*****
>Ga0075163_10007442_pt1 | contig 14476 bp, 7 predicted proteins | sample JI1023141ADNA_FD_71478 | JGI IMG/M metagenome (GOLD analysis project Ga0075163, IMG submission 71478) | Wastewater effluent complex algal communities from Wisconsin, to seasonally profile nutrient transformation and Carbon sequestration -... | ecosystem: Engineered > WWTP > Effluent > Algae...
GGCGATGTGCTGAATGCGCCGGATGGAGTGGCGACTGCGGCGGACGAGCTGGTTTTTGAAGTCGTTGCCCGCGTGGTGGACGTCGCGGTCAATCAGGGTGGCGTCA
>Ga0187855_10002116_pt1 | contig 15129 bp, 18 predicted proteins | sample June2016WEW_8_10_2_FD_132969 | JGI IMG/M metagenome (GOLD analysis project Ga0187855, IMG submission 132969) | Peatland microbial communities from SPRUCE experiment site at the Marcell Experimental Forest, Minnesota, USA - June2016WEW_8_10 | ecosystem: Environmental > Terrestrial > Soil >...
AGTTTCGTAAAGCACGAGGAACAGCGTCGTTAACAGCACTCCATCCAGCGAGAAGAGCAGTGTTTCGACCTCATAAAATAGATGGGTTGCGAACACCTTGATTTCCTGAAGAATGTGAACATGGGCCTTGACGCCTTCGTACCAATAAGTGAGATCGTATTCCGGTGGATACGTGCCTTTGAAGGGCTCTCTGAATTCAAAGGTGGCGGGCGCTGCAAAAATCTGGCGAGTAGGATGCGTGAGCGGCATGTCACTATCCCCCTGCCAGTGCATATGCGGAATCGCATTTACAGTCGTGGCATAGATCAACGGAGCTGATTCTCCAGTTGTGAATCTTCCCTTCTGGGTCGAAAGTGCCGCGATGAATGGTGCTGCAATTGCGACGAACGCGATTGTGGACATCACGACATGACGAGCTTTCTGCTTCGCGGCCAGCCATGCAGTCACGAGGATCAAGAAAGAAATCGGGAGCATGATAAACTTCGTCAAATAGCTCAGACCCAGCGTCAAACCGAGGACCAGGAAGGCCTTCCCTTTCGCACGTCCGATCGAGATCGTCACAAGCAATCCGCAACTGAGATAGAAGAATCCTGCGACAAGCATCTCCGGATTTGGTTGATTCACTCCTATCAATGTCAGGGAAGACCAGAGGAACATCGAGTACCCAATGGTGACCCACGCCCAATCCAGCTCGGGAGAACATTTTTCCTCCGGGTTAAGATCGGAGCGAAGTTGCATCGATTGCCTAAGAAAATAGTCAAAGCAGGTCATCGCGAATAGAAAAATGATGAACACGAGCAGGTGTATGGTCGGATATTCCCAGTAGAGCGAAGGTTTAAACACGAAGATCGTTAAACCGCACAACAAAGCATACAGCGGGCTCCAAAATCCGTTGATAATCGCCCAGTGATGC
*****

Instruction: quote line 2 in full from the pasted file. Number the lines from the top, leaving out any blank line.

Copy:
GGCGATGTGCTGAATGCGCCGGATGGAGTGGCGACTGCGGCGGACGAGCTGGTTTTTGAAGTCGTTGCCCGCGTGGTGGACGTCGCGGTCAATCAGGGTGGCGTCA